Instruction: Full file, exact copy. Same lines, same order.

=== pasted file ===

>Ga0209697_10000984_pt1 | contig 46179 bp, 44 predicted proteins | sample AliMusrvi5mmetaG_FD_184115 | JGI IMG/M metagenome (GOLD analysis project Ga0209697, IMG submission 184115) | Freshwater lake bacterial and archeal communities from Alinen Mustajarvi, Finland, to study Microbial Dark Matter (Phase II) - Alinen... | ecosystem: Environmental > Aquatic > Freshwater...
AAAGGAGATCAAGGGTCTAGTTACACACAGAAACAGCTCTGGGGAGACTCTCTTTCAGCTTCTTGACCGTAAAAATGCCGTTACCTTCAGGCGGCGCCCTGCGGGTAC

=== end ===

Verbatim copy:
>Ga0209697_10000984_pt1 | contig 46179 bp, 44 predicted proteins | sample AliMusrvi5mmetaG_FD_184115 | JGI IMG/M metagenome (GOLD analysis project Ga0209697, IMG submission 184115) | Freshwater lake bacterial and archeal communities from Alinen Mustajarvi, Finland, to study Microbial Dark Matter (Phase II) - Alinen... | ecosystem: Environmental > Aquatic > Freshwater...
AAAGGAGATCAAGGGTCTAGTTACACACAGAAACAGCTCTGGGGAGACTCTCTTTCAGCTTCTTGACCGTAAAAATGCCGTTACCTTCAGGCGGCGCCCTGCGGGTAC